The NSW Government has recently changed the laws on keeping pets in strata schemes. While the changes aren’t necessarily COVID-19 related, they will make it easier to have a pet in an apartment if you’re craving companionship in these socially-distanced times.
According to the Fair Trading website, “These laws recognise the changing nature of strata living and the increasing shift towards pet ownership as more people choose to live in strata-titled properties.”
From August 25 2021, owners corporations can only deny a resident’s request to keep a pet if the animal, “unreasonably interferes with another resident’s use and enjoyment of their lot or the common property.”
The animal can’t be a nuisance, create hazards or unreasonably interfere with other residents. For example the animal can’t persistently make noises, chase or menace residents, cause damage to common property, endanger the health of residents or cause an offensive odour that drifts into other lots.
It’s still lawful for owners corporation to require residents to apply for permission to keep the pet and reasonable conditions can still be outlined in the by-laws.
Owners corporation can ask for details of the animal such as the name, type, breed and the age. They can ask for vaccination records and the microchip number, and also request a photograph.
Strata schemes can continue to have by-laws that outline conditions for pets. These might include that the animal must be supervised whenever it’s on common property, and residents must clean up after their pets.
With the changes, it’s now illegal to have a by-law that prohibits outright the keeping of animals. If your strata scheme currently has a by-law that’s now unlawful, at Netstrata, we’d recommend you contact your Strata Managing Agent so that the scheme’s by-laws can be updated in line with the new laws.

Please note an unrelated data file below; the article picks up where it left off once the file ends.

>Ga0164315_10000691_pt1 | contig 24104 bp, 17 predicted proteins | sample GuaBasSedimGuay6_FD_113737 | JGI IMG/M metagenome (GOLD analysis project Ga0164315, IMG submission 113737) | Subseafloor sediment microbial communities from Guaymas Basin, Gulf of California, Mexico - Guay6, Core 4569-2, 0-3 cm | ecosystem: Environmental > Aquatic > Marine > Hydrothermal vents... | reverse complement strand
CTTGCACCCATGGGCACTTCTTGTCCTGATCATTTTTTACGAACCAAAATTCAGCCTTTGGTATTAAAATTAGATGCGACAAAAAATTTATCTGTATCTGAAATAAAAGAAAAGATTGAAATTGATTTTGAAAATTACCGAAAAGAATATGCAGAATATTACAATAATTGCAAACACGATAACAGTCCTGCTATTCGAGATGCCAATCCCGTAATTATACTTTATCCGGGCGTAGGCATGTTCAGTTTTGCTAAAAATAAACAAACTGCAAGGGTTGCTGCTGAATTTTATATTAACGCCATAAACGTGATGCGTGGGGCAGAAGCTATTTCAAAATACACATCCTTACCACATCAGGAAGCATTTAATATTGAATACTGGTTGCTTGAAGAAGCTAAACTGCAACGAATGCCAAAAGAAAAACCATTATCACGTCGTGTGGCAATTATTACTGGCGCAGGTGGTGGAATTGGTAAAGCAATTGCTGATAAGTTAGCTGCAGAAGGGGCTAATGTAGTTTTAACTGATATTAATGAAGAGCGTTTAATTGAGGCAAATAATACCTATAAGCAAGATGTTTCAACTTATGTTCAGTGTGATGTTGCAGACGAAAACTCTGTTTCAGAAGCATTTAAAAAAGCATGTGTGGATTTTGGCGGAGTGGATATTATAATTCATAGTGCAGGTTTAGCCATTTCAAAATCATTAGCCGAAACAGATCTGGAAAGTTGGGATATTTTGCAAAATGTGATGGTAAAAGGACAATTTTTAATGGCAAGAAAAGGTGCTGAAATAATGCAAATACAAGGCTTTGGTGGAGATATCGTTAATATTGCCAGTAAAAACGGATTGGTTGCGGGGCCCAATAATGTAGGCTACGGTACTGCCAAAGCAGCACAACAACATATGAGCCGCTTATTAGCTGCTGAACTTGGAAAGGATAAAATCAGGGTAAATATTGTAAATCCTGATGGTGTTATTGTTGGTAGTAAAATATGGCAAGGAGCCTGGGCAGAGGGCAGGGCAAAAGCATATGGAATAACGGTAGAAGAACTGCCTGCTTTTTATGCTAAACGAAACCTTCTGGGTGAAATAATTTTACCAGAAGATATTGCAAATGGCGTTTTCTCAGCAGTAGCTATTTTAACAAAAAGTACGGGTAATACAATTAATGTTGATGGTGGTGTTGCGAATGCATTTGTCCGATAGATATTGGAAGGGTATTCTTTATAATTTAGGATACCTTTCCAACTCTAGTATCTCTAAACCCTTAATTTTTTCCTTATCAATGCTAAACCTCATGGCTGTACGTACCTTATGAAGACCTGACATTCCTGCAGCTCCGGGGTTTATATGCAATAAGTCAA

If a pet is granted permission but then interferes with another resident’s enjoyment of their apartment or the common property, there are steps that residents can take to resolve the situation. The first step is to address the issue with the owner; potentially they were unaware that their animal is misbehaving and a solution can be found. If the owner is subsequently unable to manage their pet, the local council can issue a nuisance order.
The final step would be removing the animal from the scheme through the NSW Civil and Administrative Tribunal.
In relation to assistance animals, a strata scheme can’t have a by-law that prohibits the keeping of an assistance animal. The owners corporation can request evidence of the status of the assistance animal.
If you have any questions about keeping pets, please contact your Strata Manager at Netstrata.